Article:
Here’s what Wikipedia says about the etymology of Upanishad:
Max Muller as well as Paul Deussen translate the word Upanishad in these verses as “secret doctrine”, Robert Hume translates it as “mystic meaning”, while Patrick Olivelle translates it as “hidden connections”.
I suspect, however, that while this etymology is correct, the sense of it is not. Typically, words in this semantic field that begin with upa- convey, not secrecy, but closeness, in both an emotional as well as physical sense. An upaṭṭhāka is an attendent or carer or nurse; an upāsikā is a close and dedicated follower.
The Ambaṭṭha Sutta illustrates this sense through dramatic movement. When the brahmin student Ambaṭṭha enters the Buddha’s hut together with a number of other students (an unusually inimate setting), he sticks out by refusing to sit down with the Buddha, but walks around or stands. As the dialogue proceeds, his antagonism to the Buddha and his people becomes apparent. Only when a thunderbolt-wielding yakkha appears—what? sometimes extreme measures are required!—does he become terrified and seek shelter from the Buddha. And here, at last, he is said to “sit down close to” the Buddha:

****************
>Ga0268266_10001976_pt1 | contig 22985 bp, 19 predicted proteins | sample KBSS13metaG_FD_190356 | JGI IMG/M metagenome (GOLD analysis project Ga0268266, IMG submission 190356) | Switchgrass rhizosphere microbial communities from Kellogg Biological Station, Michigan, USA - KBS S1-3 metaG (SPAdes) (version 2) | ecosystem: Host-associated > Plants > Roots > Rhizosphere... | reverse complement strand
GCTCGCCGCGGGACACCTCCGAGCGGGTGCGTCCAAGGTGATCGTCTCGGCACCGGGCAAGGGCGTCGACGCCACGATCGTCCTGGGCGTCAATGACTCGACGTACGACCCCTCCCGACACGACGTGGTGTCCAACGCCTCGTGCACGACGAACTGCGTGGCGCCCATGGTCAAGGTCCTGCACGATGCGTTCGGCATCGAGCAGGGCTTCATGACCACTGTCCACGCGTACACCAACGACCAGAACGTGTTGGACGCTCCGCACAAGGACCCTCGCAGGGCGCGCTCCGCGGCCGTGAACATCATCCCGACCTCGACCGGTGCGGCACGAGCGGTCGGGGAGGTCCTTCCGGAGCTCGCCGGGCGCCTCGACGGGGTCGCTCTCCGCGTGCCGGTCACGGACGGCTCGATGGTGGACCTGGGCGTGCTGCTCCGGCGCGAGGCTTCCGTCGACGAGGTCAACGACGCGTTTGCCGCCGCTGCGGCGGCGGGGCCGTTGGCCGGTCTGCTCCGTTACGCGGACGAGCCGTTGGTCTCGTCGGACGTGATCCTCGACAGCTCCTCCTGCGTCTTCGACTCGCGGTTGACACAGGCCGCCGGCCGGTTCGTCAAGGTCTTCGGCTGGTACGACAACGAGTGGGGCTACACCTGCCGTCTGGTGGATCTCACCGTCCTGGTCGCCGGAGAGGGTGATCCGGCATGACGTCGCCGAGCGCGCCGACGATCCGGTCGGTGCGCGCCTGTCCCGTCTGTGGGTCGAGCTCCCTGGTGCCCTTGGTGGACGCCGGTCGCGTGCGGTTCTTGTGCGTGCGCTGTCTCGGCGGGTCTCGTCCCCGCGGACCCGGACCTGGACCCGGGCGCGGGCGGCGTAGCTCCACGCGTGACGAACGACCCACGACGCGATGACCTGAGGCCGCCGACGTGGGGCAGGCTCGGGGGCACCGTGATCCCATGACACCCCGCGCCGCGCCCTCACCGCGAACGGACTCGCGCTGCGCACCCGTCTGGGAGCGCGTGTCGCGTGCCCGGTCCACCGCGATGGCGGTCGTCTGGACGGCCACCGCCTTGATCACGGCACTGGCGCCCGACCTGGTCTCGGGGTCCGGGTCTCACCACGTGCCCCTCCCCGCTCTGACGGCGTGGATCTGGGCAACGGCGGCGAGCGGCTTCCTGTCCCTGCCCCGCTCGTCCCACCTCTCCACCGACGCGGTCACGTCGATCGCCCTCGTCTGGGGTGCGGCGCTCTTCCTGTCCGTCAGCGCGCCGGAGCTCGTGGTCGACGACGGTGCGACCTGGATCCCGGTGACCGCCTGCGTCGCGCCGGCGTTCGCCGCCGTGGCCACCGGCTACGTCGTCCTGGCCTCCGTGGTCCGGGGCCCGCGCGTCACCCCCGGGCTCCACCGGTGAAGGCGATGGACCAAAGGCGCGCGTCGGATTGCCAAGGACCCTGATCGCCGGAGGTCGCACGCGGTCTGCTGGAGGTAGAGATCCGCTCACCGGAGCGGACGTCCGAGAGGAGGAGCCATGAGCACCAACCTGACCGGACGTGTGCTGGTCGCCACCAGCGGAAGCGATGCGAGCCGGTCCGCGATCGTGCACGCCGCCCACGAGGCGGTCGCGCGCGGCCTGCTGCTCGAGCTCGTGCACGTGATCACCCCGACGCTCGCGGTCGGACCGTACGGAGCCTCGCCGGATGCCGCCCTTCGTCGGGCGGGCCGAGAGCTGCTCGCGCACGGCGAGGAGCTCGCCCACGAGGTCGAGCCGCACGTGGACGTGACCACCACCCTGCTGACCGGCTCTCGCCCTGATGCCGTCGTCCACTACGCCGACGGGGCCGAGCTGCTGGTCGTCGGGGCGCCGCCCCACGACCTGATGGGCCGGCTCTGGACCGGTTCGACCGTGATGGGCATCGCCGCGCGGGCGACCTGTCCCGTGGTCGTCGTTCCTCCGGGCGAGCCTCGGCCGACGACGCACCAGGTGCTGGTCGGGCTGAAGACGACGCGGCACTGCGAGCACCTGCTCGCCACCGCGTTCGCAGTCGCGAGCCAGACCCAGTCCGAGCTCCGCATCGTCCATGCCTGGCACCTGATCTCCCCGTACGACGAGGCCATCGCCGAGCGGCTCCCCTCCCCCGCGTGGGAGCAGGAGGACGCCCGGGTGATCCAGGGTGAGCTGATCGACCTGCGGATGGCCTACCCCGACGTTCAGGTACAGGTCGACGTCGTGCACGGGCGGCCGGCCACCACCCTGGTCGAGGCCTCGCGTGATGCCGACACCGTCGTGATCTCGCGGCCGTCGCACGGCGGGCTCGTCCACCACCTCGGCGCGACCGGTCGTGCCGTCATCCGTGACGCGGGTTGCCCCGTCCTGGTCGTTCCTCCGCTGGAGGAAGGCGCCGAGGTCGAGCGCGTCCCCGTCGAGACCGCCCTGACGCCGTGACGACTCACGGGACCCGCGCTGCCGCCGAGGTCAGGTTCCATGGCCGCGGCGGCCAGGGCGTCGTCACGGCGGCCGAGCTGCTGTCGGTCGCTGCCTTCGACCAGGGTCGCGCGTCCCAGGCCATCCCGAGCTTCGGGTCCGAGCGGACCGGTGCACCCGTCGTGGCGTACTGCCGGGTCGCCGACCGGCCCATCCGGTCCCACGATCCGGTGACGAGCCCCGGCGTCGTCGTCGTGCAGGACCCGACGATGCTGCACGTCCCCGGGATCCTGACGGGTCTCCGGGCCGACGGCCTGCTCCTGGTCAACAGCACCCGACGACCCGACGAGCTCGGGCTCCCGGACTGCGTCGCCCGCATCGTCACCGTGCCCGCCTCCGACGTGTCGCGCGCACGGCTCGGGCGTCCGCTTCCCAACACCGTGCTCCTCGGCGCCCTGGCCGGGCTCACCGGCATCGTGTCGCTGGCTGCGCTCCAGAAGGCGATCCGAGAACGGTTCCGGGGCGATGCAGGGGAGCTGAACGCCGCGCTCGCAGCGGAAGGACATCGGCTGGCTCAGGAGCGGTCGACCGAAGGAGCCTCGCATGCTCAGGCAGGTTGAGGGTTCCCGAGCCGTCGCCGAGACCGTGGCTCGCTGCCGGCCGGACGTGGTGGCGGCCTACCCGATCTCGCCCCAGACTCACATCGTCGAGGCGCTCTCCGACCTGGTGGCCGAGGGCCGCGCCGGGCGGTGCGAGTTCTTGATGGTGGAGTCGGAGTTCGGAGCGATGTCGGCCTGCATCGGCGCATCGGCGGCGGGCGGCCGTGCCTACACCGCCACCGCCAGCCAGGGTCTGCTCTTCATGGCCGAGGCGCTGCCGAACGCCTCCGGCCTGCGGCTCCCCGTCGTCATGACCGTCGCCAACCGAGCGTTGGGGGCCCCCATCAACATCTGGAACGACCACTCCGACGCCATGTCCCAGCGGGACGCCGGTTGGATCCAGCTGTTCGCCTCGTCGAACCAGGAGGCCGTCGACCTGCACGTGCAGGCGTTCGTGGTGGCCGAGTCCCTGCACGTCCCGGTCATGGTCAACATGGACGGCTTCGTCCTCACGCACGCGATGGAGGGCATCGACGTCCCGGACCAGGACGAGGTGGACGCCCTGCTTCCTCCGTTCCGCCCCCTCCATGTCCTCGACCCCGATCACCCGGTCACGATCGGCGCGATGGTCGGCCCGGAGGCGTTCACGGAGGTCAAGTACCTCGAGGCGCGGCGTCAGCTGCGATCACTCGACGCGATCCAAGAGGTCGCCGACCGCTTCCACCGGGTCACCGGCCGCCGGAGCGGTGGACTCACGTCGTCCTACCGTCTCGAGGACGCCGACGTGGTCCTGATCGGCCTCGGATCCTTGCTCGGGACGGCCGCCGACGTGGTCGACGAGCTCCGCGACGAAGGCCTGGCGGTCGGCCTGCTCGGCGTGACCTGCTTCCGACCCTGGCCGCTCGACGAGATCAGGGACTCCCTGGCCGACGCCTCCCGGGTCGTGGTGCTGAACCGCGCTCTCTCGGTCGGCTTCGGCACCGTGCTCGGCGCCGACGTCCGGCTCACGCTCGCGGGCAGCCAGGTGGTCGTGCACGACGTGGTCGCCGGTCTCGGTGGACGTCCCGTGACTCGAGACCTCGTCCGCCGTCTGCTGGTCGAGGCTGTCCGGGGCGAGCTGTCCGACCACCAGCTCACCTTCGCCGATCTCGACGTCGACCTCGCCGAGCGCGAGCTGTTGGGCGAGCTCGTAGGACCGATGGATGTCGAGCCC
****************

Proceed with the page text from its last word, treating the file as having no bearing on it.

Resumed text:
Atha kho ambaṭṭho māṇavo bhīto saṃviggo lomahaṭṭhajāto bhagavantaṃyeva tāṇaṃ gavesī bhagavantaṃyeva leṇaṃ gavesī bhagavantaṃyeva saraṇaṃ gavesī upanisīditvā bhagavantaṃ etadavoca:
Ambaṭṭha was terrified, shocked, and awestruck. Looking to the Buddha for shelter, protection, and refuge, he sat close to the Buddha and said:
The otherwise closely parallel passage in MN 35 Saccaka omits upanisīdati here, proving that it applies specifically to Ambaṭṭha and his rude behavior. Saccaka, of course, was no brahmin.
Since this passage follows on immediately from a question about the ancient lineage of Brahmin teachers, it is not unlikely that this is intended as a direct usurping of their authority. Those brahmin teachers of old are not the real Upanishad, the text implies, they cannot protect you. But the Buddha can.